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Mouthing Off

By Kathryn Stolarz

Researchers are helping break down barriers to oral health care among rural African-American men

Belinda Quarterman spent her summer knocking on doors — 140 of them to be precise. In the heat of Florida’s summer sun, she roamed the rural neighborhoods of Alachua, High Springs, Worthington Springs and Lake Butler to ask African-Americans questions about their oral health.

Quarterman was working as a surveyor for the Southeast Center for Research to Reduce Disparities in Oral Health. The survey sought to discover what keeps rural, minority and low-income people from getting screened for mouth and throat cancer.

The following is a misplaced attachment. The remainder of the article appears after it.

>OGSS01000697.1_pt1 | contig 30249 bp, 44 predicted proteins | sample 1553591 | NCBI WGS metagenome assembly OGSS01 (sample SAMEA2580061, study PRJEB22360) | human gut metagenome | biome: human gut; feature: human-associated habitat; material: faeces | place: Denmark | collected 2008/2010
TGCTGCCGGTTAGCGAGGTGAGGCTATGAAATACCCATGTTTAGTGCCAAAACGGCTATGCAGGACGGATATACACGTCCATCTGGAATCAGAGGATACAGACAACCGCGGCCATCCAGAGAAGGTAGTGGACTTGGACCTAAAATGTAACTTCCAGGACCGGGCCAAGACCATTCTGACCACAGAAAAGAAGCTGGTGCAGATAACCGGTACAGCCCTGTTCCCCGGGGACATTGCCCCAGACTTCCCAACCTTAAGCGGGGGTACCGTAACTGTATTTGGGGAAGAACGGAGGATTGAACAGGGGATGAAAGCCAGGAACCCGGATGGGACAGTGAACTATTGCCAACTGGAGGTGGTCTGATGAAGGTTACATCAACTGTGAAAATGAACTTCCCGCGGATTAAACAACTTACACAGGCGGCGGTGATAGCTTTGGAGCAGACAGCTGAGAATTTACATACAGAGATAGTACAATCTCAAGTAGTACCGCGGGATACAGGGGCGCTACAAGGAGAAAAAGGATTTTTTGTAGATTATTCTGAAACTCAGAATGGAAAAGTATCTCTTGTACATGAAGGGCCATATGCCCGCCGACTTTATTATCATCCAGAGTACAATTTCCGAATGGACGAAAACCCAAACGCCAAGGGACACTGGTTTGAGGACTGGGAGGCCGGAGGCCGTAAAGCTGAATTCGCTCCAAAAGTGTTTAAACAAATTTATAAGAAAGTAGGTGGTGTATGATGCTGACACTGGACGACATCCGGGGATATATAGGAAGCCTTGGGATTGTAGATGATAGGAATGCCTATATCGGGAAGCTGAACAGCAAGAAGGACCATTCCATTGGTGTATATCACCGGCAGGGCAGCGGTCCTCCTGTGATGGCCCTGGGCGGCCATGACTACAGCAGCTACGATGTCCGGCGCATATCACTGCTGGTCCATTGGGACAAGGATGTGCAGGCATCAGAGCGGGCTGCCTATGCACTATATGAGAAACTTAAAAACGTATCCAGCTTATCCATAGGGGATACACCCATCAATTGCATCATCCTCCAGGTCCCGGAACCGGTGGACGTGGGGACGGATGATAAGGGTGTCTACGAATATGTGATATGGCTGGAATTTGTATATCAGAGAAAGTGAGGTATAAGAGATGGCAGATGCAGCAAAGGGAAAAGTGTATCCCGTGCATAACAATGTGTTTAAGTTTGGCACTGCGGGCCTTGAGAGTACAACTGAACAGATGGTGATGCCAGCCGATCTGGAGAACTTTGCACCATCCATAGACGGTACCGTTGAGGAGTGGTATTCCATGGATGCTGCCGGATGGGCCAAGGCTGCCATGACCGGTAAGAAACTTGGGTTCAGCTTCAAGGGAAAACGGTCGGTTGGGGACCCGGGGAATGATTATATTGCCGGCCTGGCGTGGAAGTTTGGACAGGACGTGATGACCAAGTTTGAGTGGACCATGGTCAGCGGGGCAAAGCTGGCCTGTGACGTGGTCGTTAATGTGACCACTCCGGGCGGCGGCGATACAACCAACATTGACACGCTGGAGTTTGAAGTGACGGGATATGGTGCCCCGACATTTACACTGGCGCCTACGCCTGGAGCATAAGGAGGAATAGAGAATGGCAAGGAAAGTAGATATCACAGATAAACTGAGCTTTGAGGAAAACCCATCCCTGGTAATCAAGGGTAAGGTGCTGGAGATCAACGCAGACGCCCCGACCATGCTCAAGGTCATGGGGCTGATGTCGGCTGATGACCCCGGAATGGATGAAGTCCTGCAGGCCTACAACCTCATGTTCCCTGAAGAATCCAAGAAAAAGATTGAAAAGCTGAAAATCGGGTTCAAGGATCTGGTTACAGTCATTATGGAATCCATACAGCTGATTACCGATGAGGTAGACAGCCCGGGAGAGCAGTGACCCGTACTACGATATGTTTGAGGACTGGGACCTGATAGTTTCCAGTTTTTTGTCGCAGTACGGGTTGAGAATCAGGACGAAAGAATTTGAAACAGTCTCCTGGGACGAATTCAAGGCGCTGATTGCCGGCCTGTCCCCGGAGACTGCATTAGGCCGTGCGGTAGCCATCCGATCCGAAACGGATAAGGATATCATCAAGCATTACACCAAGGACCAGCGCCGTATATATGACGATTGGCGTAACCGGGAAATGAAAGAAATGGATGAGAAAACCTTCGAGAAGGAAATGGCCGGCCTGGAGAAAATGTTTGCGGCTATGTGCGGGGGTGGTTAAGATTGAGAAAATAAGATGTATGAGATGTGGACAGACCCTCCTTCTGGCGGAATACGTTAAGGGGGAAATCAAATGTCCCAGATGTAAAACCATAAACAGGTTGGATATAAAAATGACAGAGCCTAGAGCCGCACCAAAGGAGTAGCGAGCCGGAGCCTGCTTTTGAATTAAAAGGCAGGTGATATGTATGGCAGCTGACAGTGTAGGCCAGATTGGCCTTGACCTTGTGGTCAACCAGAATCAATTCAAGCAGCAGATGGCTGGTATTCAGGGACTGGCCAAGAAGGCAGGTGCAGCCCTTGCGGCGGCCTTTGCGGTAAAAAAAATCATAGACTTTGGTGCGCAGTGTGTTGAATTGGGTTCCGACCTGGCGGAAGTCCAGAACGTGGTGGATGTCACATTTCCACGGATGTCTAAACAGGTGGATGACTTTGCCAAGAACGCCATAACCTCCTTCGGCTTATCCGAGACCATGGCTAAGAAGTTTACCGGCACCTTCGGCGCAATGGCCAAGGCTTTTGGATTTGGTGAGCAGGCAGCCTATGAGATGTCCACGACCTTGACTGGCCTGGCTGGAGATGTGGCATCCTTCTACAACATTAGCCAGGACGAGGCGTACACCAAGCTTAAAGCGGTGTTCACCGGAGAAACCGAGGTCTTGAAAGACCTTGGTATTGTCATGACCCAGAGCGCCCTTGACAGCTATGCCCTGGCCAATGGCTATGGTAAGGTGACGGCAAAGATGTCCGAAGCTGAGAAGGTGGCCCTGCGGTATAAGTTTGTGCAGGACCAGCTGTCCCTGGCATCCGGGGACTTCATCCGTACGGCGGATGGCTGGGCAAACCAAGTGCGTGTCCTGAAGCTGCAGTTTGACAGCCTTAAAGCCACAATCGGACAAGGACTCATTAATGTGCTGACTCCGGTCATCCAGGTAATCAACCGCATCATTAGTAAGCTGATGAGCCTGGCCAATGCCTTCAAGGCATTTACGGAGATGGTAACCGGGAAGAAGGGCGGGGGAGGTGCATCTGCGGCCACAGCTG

According to recent data from the National Institutes of Health (NIH), even though Caucasians are more likely to get oral cancer, African-Americans are more likely to die from it. About 61 percent of white men diagnosed with oral cancer are alive five years later, but only 36 percent of black men are, National Cancer Institute (NCI) statistics show. There’s something wrong with that picture, experts say.

“Here is a highly curable cancer, and it’s killing a disproportionate amount of African-Americans,” says James Shepperd, the survey’s principal investigator and a psychology professor in UF’s College of Liberal Arts and Sciences. The survey results affirmed just what researchers speculated — the need to increase awareness and screening among these populations.

“Some of the people hadn’t even heard of mouth or throat cancer,” Quarterman says.